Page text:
Gender assumptions that challenge a quality education for girls in Uganda
By Hawah Nabbuye
Uganda has made significant progress in promoting girls’ education in recent years. Policies improving access and enrollment have been reformed, primary enrollment rates have increased dramatically, and more girls than ever are completing school at all levels. Policies like the Gender in Education Policy and the National Strategy for Girls’ Education highlight the importance of gender mainstreaming—Integration of gender interventions, measures and experiences for improving gender equity in the curriculum and ensuring education equality at all levels. Gender-sensitive pedagogy—which seeks to ensure that all learners have equal opportunities to learn—has also been included in Uganda’s new national teacher policy, a significant step towards gender equality in education and beyond.
In this context where gender inequality persists, the implementation of gender-sensitive and gender-responsive pedagogy has been challenging. There are many stereotypes of how girls and boys are raised and treated, at home, school, and in the professional world. This likewise translates into how they are taught in the classroom, where teachers traditionally have lower expectations and biases against female students. This situation has led to low participation in school leadership, co-curricular clubs, class activities, and sometimes an even higher dropout rates among girls.
Consequently, the absence of gender-sensitive pedagogy has also led to a mismatch between what boys and girls study at school versus what is desired by the labor market. For example, there are more boys taking science subjects compared to girls. Students, in particular girls, are thus lacking much needed 21st century skills and their learning outcomes are below standard. As such, women are less likely to be employed compared to men, because culturally, women are still seen as less capable than men are.
- Gender is synonymous with girls. Some teachers have defined gender-sensitive pedagogy as using teaching methods that focus on only girls. However, it is important to include boys because fathers, brothers and husbands, play an equally critical role in the educational and professional success of girls.
- Girls’ issues are only a senior woman’s responsibility. The role of a senior woman—a female teacher who is responsible for mentoring all girls in a school—is imperative and its benefits cannot be undervalued. However, all teachers whether they are senior women or not have a role to play in gender sensitive pedagogy. Male teachers, too, can encourage girls to aim high and support them in setting and achieving goals.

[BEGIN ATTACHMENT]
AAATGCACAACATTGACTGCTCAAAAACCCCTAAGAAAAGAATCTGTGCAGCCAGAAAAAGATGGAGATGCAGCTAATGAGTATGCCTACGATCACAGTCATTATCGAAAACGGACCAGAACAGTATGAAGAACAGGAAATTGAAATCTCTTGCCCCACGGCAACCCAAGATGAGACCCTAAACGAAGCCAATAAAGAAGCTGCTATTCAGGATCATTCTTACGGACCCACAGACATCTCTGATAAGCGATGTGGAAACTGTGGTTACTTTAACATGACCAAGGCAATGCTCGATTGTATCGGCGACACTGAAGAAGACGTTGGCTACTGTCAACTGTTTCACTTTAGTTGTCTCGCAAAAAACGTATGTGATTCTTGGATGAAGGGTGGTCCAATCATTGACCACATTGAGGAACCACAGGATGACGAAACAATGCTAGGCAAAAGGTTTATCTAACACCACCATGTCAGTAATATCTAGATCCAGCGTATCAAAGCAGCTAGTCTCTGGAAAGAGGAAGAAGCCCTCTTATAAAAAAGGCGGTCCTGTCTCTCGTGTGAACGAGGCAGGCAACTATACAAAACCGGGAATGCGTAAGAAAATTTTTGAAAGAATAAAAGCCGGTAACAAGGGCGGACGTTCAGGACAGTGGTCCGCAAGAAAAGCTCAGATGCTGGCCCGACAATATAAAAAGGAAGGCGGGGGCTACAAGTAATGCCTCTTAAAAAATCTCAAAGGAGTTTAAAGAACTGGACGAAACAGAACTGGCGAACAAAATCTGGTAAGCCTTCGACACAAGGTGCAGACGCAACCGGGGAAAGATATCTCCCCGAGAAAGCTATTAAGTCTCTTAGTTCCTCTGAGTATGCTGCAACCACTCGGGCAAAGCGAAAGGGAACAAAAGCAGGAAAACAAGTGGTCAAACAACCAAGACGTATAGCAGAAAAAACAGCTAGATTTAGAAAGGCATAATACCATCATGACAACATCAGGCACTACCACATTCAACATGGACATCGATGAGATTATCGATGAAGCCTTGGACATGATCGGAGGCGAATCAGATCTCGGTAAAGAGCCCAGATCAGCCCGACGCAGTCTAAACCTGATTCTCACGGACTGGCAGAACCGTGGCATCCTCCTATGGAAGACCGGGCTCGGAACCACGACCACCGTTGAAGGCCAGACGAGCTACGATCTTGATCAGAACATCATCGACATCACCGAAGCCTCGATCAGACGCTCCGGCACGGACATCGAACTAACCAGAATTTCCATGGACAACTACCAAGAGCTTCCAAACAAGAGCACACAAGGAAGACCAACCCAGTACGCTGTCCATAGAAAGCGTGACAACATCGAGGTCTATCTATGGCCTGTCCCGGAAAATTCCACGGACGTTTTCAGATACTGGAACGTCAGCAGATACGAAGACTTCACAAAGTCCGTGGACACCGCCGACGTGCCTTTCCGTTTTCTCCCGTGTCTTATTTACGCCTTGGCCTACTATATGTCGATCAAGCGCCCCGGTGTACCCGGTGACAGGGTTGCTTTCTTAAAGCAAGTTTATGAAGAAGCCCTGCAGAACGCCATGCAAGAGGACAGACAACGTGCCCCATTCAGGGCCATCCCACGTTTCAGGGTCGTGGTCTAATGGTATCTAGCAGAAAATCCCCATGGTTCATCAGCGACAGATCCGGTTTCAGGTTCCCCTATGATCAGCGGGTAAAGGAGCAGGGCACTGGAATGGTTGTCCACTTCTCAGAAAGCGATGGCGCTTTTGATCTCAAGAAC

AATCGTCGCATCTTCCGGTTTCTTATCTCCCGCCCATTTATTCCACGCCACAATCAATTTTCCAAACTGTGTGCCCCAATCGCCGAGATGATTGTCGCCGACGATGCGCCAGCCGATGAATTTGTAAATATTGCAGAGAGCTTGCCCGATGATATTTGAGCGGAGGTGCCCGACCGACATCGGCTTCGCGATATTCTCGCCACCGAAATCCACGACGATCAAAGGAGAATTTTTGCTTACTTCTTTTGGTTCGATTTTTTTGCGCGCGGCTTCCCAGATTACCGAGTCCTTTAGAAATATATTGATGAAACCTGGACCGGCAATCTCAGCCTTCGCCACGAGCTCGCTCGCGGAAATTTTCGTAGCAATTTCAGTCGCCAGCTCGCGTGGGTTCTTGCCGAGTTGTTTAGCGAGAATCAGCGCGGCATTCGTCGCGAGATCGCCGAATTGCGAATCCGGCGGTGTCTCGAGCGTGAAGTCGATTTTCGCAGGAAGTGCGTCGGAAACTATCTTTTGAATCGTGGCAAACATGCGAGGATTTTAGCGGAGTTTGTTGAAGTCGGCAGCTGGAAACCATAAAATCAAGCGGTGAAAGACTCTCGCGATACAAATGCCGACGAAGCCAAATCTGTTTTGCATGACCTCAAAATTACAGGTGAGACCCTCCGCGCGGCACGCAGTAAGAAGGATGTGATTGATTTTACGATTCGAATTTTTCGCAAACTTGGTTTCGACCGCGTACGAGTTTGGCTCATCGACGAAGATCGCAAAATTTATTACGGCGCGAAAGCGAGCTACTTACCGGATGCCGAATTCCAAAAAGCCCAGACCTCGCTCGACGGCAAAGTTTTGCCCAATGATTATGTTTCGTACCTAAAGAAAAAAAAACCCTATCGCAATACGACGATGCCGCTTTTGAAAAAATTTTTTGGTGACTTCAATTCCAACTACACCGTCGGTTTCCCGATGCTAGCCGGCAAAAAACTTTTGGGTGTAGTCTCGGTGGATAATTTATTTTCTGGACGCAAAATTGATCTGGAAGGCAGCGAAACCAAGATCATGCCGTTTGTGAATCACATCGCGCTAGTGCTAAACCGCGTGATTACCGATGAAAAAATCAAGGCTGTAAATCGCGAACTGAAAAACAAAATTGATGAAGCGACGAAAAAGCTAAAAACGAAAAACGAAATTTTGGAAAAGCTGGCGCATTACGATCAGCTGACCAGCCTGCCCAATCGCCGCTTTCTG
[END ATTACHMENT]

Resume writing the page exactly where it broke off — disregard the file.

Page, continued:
- Gender-sensitive pedagogy is time consuming. Teachers think that gender-sensitive pedagogy is time-consuming and would rather spend time completing the syllabus. Teachers are typically rewarded for the amount of content covered and the number of students that pass exams. This is made worse by the media hype of student pass rates. On the contrary, gender-sensitive pedagogy encourages teachers to employ diverse techniques while teaching the same national curricular content and preparing students for their examinations. It doesn’t mean more teaching but different teaching.
- Teachers are the only ones who struggle with gender-sensitive pedagogy. Teachers have noted that students are resistant to this type of teaching and struggle with convincing their students to try something new and different. Sometimes students are unwilling to participate in the new methods introduced by the teacher. Teachers have to learn how to introduce the pedagogies and acclimate their students to the changes in the classroom, which can take a lot of patience.
These assumptions about gender and gender-sensitive pedagogy threaten the progress made in girls’ education in Uganda. As a 2018 Echidna Global Scholar, I will analyze data collected from teachers and students to explore ways to close the policy and implementation gap in gender-sensitive pedagogy. Educating girls can have tremendous ripple effects to the economy and society. As Harriet Martineau, often cited as the first female sociologist says, “Women, like men, must be educated with a view to action or their studies cannot be called education.”